Scientific knowledge accumulates and therefore always has a (partly) sequential nature. As a result, the exchangeability assumption in conventional meta-analysis cannot be met if the existence of a replication — or generally: later studies in a series — depends on earlier results. Such dependencies arise at the study level but also at the meta-analysis level, if new studies are informed by a systematic review of existing results in order to reduce research waste. Fortunately, studies series with such dependencies can be meta-analyzed with Safe Tests. These tests preserve type I error control, even if the analysis is updated after each new study. Moreover, they introduce a novel approach to handling heterogeneity; a bottleneck in sequential meta-analysis. This strength of Safe Tests for composite null hypotheses lies in controlling type I errors over the entire set of null distributions by specifying the test statistic for a worst-case prior on the null. If for each study such a (study-specific) test statistic is provided, the combined test controls type I error even if each study is generated by a different null distribution. These properties are optimized in so-called GROW Safe Tests. Hence, they optimize the ability to reject the null hypothesis and make intermediate decisions in a growing series, without the need to model heterogeneity.

11 : 15 - 12 : 00

Efficient designs under uncertainty: Guarantee compelling evidence with Sequential Bayes Factor designs

By Felix Schönbrodt, Principal Investigator, Ludwig-Maximilians-Universität München

Abstract coming soon

Lunch

12 : 00 - 13 : 30

Flying lunch

13 : 30 - 14 : 15

Shrinkage for reproducible research

By E.W. van Zwet, Associate Professor, Leiden University Medical Center

The pressure to publish or perish undoubtedly leads to the publication of much poor research. However, the fact that significant effects tend to be smaller and less significant upon attempts to reproduce them, is also due to selection bias. I will discuss this "winner's curse" in some detail and show that it is largest in low powered studies. To correct for it, it is necessary to apply some shrinkage. To determine the appropriate amount of shrinkage, I propose to embed the study of interest into a large area of research, and then to estimate the distribution of effect sizes across that area of research. Using this estimated distribution as a prior, Bayes' rule provides the amount of shrinkage that is well-calibrated to the chosen area of research. I demonstrate the approach with data from the OSC project on reproducibility in psychology, and with data from 100 phase 3 clinical trials.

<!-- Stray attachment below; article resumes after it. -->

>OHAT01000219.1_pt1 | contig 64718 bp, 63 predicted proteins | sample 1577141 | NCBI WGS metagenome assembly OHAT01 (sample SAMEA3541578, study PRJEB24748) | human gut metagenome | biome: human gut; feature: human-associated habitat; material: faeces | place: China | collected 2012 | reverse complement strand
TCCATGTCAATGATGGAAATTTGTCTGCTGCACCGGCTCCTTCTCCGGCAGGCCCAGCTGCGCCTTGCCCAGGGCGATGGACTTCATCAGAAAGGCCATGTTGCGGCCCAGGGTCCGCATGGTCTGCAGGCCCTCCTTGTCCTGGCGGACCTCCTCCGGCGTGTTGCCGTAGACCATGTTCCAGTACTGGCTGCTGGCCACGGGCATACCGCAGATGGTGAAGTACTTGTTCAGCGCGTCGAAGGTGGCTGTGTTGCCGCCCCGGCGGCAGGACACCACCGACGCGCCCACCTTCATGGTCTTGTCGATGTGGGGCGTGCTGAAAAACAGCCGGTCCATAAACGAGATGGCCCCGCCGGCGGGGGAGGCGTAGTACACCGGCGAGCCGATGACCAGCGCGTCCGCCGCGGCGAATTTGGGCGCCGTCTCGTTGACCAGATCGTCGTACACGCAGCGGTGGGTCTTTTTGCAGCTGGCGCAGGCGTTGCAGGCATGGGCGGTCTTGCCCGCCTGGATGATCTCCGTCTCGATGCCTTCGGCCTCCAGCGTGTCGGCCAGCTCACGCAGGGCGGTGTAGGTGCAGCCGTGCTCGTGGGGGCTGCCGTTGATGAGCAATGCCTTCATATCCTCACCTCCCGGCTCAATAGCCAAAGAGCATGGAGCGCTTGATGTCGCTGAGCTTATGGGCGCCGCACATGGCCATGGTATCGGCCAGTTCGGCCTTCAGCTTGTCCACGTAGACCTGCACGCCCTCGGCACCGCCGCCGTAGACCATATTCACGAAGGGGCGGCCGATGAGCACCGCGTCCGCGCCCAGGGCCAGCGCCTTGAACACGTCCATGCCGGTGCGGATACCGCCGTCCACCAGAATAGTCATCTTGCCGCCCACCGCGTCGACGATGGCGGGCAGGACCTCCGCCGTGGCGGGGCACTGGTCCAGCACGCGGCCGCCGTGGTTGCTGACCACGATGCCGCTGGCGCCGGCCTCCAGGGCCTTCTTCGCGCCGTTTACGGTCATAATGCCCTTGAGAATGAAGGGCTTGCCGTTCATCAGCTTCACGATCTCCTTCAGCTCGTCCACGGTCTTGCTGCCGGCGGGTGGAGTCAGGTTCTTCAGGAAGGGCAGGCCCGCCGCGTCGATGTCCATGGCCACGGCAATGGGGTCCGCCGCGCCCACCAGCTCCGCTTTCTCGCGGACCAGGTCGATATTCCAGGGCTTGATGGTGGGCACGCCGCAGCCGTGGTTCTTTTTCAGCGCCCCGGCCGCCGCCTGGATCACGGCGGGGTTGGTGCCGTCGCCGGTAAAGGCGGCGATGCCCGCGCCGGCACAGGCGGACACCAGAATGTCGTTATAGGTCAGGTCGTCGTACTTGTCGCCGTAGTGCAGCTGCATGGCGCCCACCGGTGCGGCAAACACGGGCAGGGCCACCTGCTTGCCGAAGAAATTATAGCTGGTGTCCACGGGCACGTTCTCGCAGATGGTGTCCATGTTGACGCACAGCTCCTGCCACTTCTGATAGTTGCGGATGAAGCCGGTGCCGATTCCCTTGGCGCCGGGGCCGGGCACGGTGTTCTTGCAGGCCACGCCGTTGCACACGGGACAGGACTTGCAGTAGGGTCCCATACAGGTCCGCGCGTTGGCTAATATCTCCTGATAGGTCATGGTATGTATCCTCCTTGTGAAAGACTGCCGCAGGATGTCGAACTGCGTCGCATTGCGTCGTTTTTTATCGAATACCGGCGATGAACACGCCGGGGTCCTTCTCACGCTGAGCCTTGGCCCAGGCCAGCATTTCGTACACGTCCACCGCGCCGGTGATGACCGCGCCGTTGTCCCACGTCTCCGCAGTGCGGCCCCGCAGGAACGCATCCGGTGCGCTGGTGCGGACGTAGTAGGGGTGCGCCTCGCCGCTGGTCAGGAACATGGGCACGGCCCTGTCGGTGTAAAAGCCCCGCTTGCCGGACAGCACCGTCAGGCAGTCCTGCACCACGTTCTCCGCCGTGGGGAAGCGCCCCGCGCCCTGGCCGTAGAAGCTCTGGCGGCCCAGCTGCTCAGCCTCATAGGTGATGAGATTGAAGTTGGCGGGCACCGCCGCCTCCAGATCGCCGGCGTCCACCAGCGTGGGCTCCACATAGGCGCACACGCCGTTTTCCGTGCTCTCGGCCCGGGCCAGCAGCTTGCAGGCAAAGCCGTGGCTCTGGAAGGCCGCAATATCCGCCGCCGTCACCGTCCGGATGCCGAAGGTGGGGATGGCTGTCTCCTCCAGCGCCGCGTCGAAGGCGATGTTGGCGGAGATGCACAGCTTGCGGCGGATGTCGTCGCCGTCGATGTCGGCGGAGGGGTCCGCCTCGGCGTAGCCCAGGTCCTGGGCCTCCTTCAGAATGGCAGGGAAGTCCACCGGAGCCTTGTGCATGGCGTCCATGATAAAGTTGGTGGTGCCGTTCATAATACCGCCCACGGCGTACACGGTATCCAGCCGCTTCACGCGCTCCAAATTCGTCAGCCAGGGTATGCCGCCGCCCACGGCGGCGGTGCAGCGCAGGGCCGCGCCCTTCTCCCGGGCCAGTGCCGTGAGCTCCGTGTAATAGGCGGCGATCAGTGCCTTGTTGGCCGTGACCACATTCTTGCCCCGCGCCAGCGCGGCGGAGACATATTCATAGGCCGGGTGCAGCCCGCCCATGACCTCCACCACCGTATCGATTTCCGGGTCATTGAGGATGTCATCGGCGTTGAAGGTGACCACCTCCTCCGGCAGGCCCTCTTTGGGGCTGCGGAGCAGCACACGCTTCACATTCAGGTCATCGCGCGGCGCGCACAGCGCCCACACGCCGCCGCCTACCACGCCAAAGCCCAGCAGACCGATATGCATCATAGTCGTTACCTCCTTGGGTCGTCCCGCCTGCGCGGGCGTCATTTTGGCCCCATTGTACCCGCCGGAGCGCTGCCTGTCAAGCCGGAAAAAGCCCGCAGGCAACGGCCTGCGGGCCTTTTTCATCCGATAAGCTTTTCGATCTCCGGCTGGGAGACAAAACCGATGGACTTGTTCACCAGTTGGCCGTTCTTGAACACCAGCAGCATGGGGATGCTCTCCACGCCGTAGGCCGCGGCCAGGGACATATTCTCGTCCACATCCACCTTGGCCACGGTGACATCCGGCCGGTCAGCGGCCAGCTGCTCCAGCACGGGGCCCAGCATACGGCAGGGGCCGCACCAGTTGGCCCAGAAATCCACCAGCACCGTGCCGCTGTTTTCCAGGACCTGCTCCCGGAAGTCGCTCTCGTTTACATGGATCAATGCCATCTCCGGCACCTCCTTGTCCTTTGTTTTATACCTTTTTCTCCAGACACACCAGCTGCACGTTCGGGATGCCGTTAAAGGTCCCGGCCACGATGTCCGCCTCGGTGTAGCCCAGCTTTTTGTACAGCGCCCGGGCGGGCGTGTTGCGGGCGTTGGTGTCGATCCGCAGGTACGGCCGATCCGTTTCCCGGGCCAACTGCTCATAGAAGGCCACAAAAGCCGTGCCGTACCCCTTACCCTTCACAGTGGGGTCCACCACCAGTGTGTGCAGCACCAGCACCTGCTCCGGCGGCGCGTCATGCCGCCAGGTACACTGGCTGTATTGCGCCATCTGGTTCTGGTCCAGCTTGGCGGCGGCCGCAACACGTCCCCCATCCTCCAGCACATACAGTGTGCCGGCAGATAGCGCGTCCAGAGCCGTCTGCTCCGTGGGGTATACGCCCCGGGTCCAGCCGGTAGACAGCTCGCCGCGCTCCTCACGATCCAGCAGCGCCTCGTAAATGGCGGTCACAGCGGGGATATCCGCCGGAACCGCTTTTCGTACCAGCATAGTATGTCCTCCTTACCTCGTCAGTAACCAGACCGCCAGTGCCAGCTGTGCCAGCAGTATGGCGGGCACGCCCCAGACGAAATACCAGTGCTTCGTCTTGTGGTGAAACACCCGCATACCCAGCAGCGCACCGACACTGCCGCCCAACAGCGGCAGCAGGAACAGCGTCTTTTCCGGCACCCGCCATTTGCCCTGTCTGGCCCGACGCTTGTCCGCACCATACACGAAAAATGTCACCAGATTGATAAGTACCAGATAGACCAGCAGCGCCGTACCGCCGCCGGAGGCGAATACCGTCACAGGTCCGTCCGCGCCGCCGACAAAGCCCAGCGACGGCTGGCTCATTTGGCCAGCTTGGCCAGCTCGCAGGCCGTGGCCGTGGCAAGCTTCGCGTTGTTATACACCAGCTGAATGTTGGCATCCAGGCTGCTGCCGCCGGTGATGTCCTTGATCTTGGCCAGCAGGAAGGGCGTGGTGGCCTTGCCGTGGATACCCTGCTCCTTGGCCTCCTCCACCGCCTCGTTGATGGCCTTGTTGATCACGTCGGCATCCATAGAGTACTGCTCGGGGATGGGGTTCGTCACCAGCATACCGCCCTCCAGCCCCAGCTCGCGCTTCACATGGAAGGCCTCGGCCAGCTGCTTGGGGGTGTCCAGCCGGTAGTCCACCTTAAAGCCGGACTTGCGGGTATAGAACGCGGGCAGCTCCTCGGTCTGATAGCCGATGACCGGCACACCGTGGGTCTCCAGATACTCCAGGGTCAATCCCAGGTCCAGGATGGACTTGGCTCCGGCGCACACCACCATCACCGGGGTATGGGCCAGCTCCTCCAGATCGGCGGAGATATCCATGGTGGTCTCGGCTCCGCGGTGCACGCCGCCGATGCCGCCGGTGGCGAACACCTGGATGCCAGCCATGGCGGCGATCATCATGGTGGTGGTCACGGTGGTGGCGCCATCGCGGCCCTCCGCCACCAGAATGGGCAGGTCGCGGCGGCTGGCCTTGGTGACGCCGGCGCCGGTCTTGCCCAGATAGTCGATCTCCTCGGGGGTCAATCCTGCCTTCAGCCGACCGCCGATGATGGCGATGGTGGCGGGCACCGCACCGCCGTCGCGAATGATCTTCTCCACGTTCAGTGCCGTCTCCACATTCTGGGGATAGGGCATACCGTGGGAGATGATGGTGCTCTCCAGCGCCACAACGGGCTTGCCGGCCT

13 : 30 - 14 : 15

TBD

By Robert Matthews, Professor, Aston University Birmingham

Abstract coming soon

Wrap-up

15 : 00 - 16 : 00

Final discussion with coffee and tea

Registration is open

Please register until December 15, 2019

Register

Limited seating available.

Practical Information

Suggestions for hotels

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Hotel St. Josef
Hischengraben 64

www.st-josef.ch

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Hotel Marta
Zähringerstrasse 36

www.hotelmarta.ch

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Hotel Kafischnaps
Kornhausstrasse 57

www.kafischnaps.ch

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Hotel Bristol
Stampfenbachstrasse 34

www.hotelbristol.ch

Contact information

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UZH CRS
EBPI, Hischengraben 84